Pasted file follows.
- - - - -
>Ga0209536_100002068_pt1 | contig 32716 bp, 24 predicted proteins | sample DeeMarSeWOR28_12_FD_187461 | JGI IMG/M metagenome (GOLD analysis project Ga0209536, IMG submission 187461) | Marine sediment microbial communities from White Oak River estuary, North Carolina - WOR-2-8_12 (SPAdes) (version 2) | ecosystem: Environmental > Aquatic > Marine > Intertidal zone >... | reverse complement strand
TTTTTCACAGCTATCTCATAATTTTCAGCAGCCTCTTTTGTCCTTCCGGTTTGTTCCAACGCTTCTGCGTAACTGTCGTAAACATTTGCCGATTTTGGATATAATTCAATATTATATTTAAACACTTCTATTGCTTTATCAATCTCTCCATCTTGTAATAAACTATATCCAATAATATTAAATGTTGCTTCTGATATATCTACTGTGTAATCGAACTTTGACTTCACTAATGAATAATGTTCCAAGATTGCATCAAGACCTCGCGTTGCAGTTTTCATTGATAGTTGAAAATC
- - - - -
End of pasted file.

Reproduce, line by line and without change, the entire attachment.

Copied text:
>Ga0209536_100002068_pt1 | contig 32716 bp, 24 predicted proteins | sample DeeMarSeWOR28_12_FD_187461 | JGI IMG/M metagenome (GOLD analysis project Ga0209536, IMG submission 187461) | Marine sediment microbial communities from White Oak River estuary, North Carolina - WOR-2-8_12 (SPAdes) (version 2) | ecosystem: Environmental > Aquatic > Marine > Intertidal zone >... | reverse complement strand
TTTTTCACAGCTATCTCATAATTTTCAGCAGCCTCTTTTGTCCTTCCGGTTTGTTCCAACGCTTCTGCGTAACTGTCGTAAACATTTGCCGATTTTGGATATAATTCAATATTATATTTAAACACTTCTATTGCTTTATCAATCTCTCCATCTTGTAATAAACTATATCCAATAATATTAAATGTTGCTTCTGATATATCTACTGTGTAATCGAACTTTGACTTCACTAATGAATAATGTTCCAAGATTGCATCAAGACCTCGCGTTGCAGTTTTCATTGATAGTTGAAAATC